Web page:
Women and Gender Studies Program

News

Prof. Wendy Chapkis
Wendy Chapkis, Professor of Women and Gender Studies and Sociology was interviewed for a July 16th article in the Forecaster about prostitution in the Parkside neighborhood of Portland.
Eileen Eagan
Prof. Eileen Eagan (History and Women & Gender Studies) is working on a "Digitizing Maine" project over the summer, developing an online Portland Women's History Trail.
Unidentified woman with children on Malaga Island_c1910_Courtesy of Peter Robert
Prof. Eve A. Raimon (English and WGS) received a faculty senate research grant to work on her current book project, "Beyond the Black Heritage Trail: Race, Place, and Public Memory in New England."
Charlotte Rosenthal
An HBO documentary about the arrest, trial and sentencing of Pussy Riot is airing this summer and presents a Western view of the case. I was shocked by what I saw and heard, finding my own reactions quite mixed, as I viewed Pussy Riot from two different sensibilities -- the Russian and the Western.
In The Underworld
Assistant Professor of Theatre and Women and Gender Studies faculty member Meghan Brodie just finished collaborating with translators Annie & Karl Bortnick on the English translation of Germaine Tillion's In the Underworld: A Darkly Comic Operetta, a play Tillion wrote while imprisoned in Ravensbruck, a WWII concentration camp in Germany.
Profs. Jim Messerschmidt and Wendy Chapkis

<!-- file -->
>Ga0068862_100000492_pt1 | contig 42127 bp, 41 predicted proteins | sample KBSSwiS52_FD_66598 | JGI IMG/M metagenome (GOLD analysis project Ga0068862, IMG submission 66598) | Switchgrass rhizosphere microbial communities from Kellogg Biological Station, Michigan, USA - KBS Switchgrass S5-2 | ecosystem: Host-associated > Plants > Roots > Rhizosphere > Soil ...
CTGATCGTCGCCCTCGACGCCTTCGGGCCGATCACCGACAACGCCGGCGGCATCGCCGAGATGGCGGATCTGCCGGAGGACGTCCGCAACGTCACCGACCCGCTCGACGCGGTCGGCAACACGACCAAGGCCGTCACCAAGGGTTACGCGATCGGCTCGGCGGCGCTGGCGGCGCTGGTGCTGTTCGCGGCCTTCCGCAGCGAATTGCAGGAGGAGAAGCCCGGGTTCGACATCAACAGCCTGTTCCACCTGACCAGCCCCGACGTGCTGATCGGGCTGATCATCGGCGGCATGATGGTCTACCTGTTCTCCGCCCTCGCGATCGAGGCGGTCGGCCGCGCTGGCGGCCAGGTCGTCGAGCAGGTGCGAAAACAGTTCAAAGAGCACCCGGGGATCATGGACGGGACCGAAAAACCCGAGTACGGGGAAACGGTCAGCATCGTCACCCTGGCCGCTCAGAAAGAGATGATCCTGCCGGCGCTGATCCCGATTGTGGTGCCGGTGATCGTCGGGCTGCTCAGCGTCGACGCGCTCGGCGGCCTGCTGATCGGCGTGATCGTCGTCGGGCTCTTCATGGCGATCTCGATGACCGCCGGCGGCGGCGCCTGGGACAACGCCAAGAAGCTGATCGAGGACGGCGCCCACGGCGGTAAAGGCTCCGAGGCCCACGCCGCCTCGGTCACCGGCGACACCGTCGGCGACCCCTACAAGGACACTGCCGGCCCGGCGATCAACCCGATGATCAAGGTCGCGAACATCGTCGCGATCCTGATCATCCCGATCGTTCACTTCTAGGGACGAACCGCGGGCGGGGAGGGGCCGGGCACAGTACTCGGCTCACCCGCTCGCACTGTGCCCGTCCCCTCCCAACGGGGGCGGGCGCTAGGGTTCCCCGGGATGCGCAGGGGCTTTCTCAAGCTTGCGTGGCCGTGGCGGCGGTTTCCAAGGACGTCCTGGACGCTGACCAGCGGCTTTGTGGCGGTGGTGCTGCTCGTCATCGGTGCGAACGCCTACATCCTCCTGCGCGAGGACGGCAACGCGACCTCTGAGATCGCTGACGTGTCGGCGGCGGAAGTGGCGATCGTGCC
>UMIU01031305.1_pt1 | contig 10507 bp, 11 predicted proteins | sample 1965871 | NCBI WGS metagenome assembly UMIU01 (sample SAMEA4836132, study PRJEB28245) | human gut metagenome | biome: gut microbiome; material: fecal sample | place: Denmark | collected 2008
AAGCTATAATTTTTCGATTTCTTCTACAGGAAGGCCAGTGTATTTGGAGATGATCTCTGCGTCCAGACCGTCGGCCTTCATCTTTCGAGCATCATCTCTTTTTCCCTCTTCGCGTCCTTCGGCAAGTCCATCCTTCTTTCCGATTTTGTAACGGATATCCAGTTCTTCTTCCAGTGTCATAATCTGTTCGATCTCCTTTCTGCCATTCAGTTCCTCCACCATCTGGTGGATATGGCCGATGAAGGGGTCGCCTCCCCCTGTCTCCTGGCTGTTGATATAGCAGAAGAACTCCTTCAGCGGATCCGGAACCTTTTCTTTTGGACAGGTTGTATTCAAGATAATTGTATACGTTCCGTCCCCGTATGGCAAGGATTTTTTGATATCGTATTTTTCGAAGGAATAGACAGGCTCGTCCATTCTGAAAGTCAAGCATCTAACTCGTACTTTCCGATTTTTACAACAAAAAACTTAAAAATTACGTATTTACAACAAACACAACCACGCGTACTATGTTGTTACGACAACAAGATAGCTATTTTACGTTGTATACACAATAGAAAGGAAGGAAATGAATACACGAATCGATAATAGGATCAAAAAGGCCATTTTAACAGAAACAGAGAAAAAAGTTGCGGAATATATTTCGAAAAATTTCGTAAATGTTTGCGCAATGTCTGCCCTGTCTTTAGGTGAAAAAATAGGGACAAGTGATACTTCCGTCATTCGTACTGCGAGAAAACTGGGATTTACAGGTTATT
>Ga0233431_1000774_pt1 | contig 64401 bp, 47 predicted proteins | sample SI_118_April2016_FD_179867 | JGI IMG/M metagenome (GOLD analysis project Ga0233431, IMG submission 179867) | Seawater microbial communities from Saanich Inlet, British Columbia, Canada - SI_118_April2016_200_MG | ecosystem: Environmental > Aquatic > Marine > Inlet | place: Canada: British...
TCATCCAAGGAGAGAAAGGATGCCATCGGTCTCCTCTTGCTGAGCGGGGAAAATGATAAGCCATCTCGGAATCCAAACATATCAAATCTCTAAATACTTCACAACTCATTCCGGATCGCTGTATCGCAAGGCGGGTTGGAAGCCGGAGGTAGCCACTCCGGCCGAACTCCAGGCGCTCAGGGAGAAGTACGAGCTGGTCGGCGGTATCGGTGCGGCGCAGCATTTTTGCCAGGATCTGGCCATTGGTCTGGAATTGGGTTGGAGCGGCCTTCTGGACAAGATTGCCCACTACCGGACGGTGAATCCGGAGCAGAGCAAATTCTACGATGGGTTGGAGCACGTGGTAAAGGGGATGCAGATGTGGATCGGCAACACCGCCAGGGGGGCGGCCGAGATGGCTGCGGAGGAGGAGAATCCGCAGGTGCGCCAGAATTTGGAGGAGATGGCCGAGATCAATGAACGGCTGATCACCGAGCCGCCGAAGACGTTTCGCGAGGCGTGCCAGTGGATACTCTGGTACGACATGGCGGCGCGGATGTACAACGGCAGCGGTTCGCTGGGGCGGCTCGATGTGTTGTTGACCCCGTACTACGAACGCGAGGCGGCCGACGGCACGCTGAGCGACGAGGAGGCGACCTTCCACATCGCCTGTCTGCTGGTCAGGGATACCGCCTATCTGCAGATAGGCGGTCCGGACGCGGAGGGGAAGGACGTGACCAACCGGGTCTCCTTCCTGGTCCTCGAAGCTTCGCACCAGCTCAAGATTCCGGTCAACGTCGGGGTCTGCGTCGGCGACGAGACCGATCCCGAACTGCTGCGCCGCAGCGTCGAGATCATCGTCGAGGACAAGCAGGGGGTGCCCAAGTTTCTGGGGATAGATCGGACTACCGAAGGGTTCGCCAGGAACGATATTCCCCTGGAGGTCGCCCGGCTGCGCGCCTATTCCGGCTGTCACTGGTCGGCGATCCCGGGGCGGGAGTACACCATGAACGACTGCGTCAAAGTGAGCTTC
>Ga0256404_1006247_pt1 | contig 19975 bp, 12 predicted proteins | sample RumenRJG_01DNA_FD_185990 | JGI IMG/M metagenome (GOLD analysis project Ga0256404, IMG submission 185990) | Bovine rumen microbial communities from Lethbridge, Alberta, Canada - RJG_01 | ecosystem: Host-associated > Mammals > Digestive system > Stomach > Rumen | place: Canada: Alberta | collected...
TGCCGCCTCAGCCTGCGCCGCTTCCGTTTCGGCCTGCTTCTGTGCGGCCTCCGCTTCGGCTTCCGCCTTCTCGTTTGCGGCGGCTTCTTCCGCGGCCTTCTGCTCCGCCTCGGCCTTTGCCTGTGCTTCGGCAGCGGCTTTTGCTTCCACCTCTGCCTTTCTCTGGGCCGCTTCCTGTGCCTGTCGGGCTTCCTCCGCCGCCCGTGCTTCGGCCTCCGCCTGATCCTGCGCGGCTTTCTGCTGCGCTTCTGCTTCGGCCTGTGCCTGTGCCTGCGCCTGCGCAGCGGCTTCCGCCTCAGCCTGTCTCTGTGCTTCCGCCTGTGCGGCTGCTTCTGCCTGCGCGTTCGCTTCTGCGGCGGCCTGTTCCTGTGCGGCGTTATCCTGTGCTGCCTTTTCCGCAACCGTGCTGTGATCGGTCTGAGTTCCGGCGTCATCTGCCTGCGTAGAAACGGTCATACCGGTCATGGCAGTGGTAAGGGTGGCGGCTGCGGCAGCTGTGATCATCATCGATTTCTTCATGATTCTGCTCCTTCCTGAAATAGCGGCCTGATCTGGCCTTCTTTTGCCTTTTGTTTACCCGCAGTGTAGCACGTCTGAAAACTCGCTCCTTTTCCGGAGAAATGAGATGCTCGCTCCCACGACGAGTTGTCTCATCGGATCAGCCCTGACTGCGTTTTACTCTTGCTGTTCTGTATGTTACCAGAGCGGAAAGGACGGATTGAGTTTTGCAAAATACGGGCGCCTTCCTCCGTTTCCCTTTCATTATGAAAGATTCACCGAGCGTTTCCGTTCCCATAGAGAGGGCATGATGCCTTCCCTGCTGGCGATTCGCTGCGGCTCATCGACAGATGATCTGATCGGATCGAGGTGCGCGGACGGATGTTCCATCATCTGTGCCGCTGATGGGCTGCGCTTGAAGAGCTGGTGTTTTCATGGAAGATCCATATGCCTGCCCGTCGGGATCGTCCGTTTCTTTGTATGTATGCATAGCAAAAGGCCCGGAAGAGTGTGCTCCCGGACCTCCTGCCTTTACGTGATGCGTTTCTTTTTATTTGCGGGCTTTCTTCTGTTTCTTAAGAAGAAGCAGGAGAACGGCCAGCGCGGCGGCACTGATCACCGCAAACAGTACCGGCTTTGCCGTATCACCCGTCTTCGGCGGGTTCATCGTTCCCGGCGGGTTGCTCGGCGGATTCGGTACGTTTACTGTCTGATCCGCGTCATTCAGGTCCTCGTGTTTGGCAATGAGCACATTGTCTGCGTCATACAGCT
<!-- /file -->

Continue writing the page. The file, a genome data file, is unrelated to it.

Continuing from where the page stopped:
This summer, USM professors James Messerschmidt (Criminology) and Wendy Chapkis (Sociology and Women & Gender Studies) were invited to be plenary speakers at the Center for Sex, Gender and Sexualities’ summer institute at Durham University in England.
Women and Gender Studies
The Women and Gender Studies Program proudly acknowledges the ten majors who at the end of the spring 2013 semester have achieved the honor of making Dean's List.
Prof. Lucinda Cole
Lucinda Cole is spending the summer finishing her book “Imperfect Creatures: Vermin, Literature, and the Sciences of Life, 1640-1700.” It’s about the importance of certain animal populations--rats, birds, fleas, dogs, and foxes--to science and literature during the Little Ice Age when, a drop in temperatures having created food insecurities across Europe, humans were regularly forced to compete with other animals for food.
Nancy Gish, Professor of English and Women & Gender Studies Council member, organized and chaired two sessions on T. S. Eliot at the American Literature Association in May; they included a paper on Djuna Barnes's Nightwood, a brilliant modernist novel that addressed lesbian life, and the sessions included women scholars from Israel and Italy.
Shelton Waldrep
Shelton Waldrep, Professor of English and Women & Gender Studies Affiliated Scholar, is working on a new book for which he has received a contract from Bloomsbury. Entitled "Future Nostalgia: Performing David Bowie" this study is an attempt at a much-overdue intervention into our understanding of David Bowie and his multifaceted influence on a number of media and art forms.

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